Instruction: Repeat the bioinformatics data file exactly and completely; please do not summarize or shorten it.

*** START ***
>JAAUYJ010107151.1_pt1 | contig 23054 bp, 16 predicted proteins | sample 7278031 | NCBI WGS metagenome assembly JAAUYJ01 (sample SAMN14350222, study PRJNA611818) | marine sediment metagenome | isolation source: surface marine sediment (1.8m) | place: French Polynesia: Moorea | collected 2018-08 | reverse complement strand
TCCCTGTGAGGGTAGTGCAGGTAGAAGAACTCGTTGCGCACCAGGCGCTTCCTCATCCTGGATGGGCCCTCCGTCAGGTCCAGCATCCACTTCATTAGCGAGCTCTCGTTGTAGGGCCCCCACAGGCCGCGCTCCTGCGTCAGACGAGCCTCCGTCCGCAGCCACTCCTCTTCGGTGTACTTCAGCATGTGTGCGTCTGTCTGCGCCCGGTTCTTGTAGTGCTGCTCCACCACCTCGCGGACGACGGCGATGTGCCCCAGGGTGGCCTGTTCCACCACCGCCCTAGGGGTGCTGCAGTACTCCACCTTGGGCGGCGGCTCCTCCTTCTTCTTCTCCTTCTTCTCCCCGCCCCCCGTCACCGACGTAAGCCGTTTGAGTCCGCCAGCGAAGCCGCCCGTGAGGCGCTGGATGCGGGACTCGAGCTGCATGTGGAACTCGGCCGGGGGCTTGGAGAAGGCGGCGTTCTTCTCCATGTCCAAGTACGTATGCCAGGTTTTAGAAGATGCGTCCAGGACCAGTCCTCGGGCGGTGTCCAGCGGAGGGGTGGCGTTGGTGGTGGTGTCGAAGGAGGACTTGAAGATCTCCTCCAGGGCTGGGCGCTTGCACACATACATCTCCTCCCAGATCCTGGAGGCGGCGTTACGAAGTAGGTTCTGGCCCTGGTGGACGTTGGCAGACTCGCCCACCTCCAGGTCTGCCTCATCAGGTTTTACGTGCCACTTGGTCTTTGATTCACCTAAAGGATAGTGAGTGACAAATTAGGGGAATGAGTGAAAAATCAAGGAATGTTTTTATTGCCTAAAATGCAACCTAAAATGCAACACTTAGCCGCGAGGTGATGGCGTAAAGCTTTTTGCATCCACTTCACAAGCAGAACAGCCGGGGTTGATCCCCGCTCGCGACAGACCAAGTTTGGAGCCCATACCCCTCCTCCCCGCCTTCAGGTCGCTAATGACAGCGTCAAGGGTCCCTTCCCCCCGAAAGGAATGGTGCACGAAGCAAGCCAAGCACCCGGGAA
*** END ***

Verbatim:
>JAAUYJ010107151.1_pt1 | contig 23054 bp, 16 predicted proteins | sample 7278031 | NCBI WGS metagenome assembly JAAUYJ01 (sample SAMN14350222, study PRJNA611818) | marine sediment metagenome | isolation source: surface marine sediment (1.8m) | place: French Polynesia: Moorea | collected 2018-08 | reverse complement strand
TCCCTGTGAGGGTAGTGCAGGTAGAAGAACTCGTTGCGCACCAGGCGCTTCCTCATCCTGGATGGGCCCTCCGTCAGGTCCAGCATCCACTTCATTAGCGAGCTCTCGTTGTAGGGCCCCCACAGGCCGCGCTCCTGCGTCAGACGAGCCTCCGTCCGCAGCCACTCCTCTTCGGTGTACTTCAGCATGTGTGCGTCTGTCTGCGCCCGGTTCTTGTAGTGCTGCTCCACCACCTCGCGGACGACGGCGATGTGCCCCAGGGTGGCCTGTTCCACCACCGCCCTAGGGGTGCTGCAGTACTCCACCTTGGGCGGCGGCTCCTCCTTCTTCTTCTCCTTCTTCTCCCCGCCCCCCGTCACCGACGTAAGCCGTTTGAGTCCGCCAGCGAAGCCGCCCGTGAGGCGCTGGATGCGGGACTCGAGCTGCATGTGGAACTCGGCCGGGGGCTTGGAGAAGGCGGCGTTCTTCTCCATGTCCAAGTACGTATGCCAGGTTTTAGAAGATGCGTCCAGGACCAGTCCTCGGGCGGTGTCCAGCGGAGGGGTGGCGTTGGTGGTGGTGTCGAAGGAGGACTTGAAGATCTCCTCCAGGGCTGGGCGCTTGCACACATACATCTCCTCCCAGATCCTGGAGGCGGCGTTACGAAGTAGGTTCTGGCCCTGGTGGACGTTGGCAGACTCGCCCACCTCCAGGTCTGCCTCATCAGGTTTTACGTGCCACTTGGTCTTTGATTCACCTAAAGGATAGTGAGTGACAAATTAGGGGAATGAGTGAAAAATCAAGGAATGTTTTTATTGCCTAAAATGCAACCTAAAATGCAACACTTAGCCGCGAGGTGATGGCGTAAAGCTTTTTGCATCCACTTCACAAGCAGAACAGCCGGGGTTGATCCCCGCTCGCGACAGACCAAGTTTGGAGCCCATACCCCTCCTCCCCGCCTTCAGGTCGCTAATGACAGCGTCAAGGGTCCCTTCCCCCCGAAAGGAATGGTGCACGAAGCAAGCCAAGCACCCGGGAA